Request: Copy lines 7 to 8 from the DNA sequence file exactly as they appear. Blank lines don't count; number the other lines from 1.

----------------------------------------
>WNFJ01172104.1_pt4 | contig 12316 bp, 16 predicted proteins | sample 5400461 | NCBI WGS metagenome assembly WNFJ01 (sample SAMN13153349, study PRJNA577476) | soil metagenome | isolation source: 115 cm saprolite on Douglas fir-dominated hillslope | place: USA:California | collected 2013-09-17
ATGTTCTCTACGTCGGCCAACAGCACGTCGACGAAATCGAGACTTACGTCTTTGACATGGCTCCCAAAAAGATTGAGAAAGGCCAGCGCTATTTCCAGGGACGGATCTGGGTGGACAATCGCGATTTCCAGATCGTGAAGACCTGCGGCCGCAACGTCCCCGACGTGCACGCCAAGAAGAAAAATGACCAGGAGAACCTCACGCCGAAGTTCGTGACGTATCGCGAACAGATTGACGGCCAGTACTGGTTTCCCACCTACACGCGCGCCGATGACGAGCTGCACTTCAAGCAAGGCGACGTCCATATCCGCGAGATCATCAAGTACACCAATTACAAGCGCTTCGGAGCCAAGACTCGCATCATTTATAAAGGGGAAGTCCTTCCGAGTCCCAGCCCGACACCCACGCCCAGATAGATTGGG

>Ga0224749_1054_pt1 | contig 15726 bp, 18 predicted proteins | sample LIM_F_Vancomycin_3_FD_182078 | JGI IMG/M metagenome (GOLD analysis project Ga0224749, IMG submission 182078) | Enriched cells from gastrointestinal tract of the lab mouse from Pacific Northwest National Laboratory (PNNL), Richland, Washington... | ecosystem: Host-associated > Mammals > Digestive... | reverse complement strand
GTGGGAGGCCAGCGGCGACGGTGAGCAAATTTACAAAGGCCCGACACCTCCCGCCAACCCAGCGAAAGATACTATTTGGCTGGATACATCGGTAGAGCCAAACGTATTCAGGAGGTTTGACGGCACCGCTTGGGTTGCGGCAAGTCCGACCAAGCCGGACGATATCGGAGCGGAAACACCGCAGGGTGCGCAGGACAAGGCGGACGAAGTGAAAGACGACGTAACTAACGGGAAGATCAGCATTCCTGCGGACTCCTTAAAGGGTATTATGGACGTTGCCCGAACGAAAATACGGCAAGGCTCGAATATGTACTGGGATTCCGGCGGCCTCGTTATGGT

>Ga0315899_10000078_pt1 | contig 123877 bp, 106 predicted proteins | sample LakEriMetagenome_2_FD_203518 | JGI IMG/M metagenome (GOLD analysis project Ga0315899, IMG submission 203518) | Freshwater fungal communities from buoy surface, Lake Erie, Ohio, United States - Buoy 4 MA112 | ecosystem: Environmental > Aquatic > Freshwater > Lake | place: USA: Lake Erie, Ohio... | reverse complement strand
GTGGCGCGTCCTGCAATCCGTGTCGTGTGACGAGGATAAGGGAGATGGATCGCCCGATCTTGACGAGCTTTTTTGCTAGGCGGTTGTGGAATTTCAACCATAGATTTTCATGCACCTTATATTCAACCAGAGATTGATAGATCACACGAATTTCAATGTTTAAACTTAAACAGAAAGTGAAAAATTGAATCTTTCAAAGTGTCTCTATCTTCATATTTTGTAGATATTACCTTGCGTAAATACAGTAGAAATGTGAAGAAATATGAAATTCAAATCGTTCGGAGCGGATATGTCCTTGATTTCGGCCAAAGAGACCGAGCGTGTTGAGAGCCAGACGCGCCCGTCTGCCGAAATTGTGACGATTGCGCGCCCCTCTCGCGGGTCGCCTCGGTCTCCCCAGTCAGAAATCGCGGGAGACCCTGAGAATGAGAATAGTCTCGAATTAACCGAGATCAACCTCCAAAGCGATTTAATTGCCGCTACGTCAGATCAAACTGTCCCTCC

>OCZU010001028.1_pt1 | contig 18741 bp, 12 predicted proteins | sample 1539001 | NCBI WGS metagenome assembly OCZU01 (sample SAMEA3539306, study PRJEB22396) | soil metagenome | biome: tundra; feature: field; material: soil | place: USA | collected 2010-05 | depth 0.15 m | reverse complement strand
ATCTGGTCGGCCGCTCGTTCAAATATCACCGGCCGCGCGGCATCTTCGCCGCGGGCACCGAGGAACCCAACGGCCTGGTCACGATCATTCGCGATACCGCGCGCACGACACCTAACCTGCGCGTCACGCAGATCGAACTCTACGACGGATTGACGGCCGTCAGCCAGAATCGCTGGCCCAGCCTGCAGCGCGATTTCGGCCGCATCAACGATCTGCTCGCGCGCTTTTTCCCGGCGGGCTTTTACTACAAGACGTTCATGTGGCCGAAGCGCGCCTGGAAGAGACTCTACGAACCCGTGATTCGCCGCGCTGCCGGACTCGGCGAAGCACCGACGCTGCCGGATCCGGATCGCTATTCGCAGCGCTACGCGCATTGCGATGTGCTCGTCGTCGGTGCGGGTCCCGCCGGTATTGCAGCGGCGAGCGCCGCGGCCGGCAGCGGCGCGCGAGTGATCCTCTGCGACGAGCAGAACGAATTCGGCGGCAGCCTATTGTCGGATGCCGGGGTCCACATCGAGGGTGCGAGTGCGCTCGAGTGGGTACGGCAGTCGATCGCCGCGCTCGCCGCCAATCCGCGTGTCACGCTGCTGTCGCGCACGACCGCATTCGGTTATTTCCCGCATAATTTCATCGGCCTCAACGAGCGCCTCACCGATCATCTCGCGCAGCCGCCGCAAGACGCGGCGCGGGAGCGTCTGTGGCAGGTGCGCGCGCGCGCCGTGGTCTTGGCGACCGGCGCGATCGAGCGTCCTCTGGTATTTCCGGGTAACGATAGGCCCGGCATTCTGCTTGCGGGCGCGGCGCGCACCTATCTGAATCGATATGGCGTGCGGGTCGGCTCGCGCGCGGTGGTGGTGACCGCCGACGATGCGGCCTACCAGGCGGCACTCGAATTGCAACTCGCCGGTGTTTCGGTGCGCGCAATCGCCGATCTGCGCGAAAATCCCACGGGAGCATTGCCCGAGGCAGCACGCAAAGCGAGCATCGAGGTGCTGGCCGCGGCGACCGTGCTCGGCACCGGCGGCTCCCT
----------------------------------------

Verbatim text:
>OCZU010001028.1_pt1 | contig 18741 bp, 12 predicted proteins | sample 1539001 | NCBI WGS metagenome assembly OCZU01 (sample SAMEA3539306, study PRJEB22396) | soil metagenome | biome: tundra; feature: field; material: soil | place: USA | collected 2010-05 | depth 0.15 m | reverse complement strand
ATCTGGTCGGCCGCTCGTTCAAATATCACCGGCCGCGCGGCATCTTCGCCGCGGGCACCGAGGAACCCAACGGCCTGGTCACGATCATTCGCGATACCGCGCGCACGACACCTAACCTGCGCGTCACGCAGATCGAACTCTACGACGGATTGACGGCCGTCAGCCAGAATCGCTGGCCCAGCCTGCAGCGCGATTTCGGCCGCATCAACGATCTGCTCGCGCGCTTTTTCCCGGCGGGCTTTTACTACAAGACGTTCATGTGGCCGAAGCGCGCCTGGAAGAGACTCTACGAACCCGTGATTCGCCGCGCTGCCGGACTCGGCGAAGCACCGACGCTGCCGGATCCGGATCGCTATTCGCAGCGCTACGCGCATTGCGATGTGCTCGTCGTCGGTGCGGGTCCCGCCGGTATTGCAGCGGCGAGCGCCGCGGCCGGCAGCGGCGCGCGAGTGATCCTCTGCGACGAGCAGAACGAATTCGGCGGCAGCCTATTGTCGGATGCCGGGGTCCACATCGAGGGTGCGAGTGCGCTCGAGTGGGTACGGCAGTCGATCGCCGCGCTCGCCGCCAATCCGCGTGTCACGCTGCTGTCGCGCACGACCGCATTCGGTTATTTCCCGCATAATTTCATCGGCCTCAACGAGCGCCTCACCGATCATCTCGCGCAGCCGCCGCAAGACGCGGCGCGGGAGCGTCTGTGGCAGGTGCGCGCGCGCGCCGTGGTCTTGGCGACCGGCGCGATCGAGCGTCCTCTGGTATTTCCGGGTAACGATAGGCCCGGCATTCTGCTTGCGGGCGCGGCGCGCACCTATCTGAATCGATATGGCGTGCGGGTCGGCTCGCGCGCGGTGGTGGTGACCGCCGACGATGCGGCCTACCAGGCGGCACTCGAATTGCAACTCGCCGGTGTTTCGGTGCGCGCAATCGCCGATCTGCGCGAAAATCCCACGGGAGCATTGCCCGAGGCAGCACGCAAAGCGAGCATCGAGGTGCTGGCCGCGGCGACCGTGCTCGGCACCGGCGGCTCCCT